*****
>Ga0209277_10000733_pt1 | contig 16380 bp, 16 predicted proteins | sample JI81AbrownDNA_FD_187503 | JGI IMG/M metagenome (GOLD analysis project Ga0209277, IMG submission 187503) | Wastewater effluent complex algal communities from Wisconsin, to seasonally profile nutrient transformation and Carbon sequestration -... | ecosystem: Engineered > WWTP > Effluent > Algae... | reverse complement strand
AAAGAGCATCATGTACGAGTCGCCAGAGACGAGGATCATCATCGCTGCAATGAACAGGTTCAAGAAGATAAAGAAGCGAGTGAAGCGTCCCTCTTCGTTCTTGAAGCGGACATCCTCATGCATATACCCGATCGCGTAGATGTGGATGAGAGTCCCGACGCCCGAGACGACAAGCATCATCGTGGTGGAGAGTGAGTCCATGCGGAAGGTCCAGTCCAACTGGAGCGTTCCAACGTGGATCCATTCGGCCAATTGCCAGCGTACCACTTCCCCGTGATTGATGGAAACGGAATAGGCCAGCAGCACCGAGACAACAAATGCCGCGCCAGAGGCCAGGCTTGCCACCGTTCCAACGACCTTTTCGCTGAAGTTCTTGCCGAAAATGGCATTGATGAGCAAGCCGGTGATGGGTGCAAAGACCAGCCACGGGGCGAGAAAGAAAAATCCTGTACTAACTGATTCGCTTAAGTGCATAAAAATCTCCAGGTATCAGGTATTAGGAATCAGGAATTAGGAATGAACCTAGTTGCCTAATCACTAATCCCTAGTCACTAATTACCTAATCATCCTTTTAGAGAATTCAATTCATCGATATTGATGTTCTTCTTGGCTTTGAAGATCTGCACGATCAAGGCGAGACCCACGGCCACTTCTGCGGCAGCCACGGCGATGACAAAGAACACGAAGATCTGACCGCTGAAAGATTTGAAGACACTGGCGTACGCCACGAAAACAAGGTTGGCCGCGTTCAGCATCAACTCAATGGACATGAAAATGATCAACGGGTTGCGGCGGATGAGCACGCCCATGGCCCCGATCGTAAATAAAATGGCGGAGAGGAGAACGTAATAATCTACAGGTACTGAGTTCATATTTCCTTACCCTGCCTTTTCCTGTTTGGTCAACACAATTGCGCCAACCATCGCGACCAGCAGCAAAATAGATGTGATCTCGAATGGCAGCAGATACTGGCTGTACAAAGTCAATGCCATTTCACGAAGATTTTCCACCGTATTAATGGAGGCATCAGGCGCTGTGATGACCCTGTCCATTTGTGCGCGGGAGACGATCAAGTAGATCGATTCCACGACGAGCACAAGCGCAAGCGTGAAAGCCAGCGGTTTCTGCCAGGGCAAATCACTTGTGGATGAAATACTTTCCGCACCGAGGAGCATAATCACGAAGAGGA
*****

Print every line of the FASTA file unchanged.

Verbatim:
>Ga0209277_10000733_pt1 | contig 16380 bp, 16 predicted proteins | sample JI81AbrownDNA_FD_187503 | JGI IMG/M metagenome (GOLD analysis project Ga0209277, IMG submission 187503) | Wastewater effluent complex algal communities from Wisconsin, to seasonally profile nutrient transformation and Carbon sequestration -... | ecosystem: Engineered > WWTP > Effluent > Algae... | reverse complement strand
AAAGAGCATCATGTACGAGTCGCCAGAGACGAGGATCATCATCGCTGCAATGAACAGGTTCAAGAAGATAAAGAAGCGAGTGAAGCGTCCCTCTTCGTTCTTGAAGCGGACATCCTCATGCATATACCCGATCGCGTAGATGTGGATGAGAGTCCCGACGCCCGAGACGACAAGCATCATCGTGGTGGAGAGTGAGTCCATGCGGAAGGTCCAGTCCAACTGGAGCGTTCCAACGTGGATCCATTCGGCCAATTGCCAGCGTACCACTTCCCCGTGATTGATGGAAACGGAATAGGCCAGCAGCACCGAGACAACAAATGCCGCGCCAGAGGCCAGGCTTGCCACCGTTCCAACGACCTTTTCGCTGAAGTTCTTGCCGAAAATGGCATTGATGAGCAAGCCGGTGATGGGTGCAAAGACCAGCCACGGGGCGAGAAAGAAAAATCCTGTACTAACTGATTCGCTTAAGTGCATAAAAATCTCCAGGTATCAGGTATTAGGAATCAGGAATTAGGAATGAACCTAGTTGCCTAATCACTAATCCCTAGTCACTAATTACCTAATCATCCTTTTAGAGAATTCAATTCATCGATATTGATGTTCTTCTTGGCTTTGAAGATCTGCACGATCAAGGCGAGACCCACGGCCACTTCTGCGGCAGCCACGGCGATGACAAAGAACACGAAGATCTGACCGCTGAAAGATTTGAAGACACTGGCGTACGCCACGAAAACAAGGTTGGCCGCGTTCAGCATCAACTCAATGGACATGAAAATGATCAACGGGTTGCGGCGGATGAGCACGCCCATGGCCCCGATCGTAAATAAAATGGCGGAGAGGAGAACGTAATAATCTACAGGTACTGAGTTCATATTTCCTTACCCTGCCTTTTCCTGTTTGGTCAACACAATTGCGCCAACCATCGCGACCAGCAGCAAAATAGATGTGATCTCGAATGGCAGCAGATACTGGCTGTACAAAGTCAATGCCATTTCACGAAGATTTTCCACCGTATTAATGGAGGCATCAGGCGCTGTGATGACCCTGTCCATTTGTGCGCGGGAGACGATCAAGTAGATCGATTCCACGACGAGCACAAGCGCAAGCGTGAAAGCCAGCGGTTTCTGCCAGGGCAAATCACTTGTGGATGAAATACTTTCCGCACCGAGGAGCATAATCACGAAGAGGA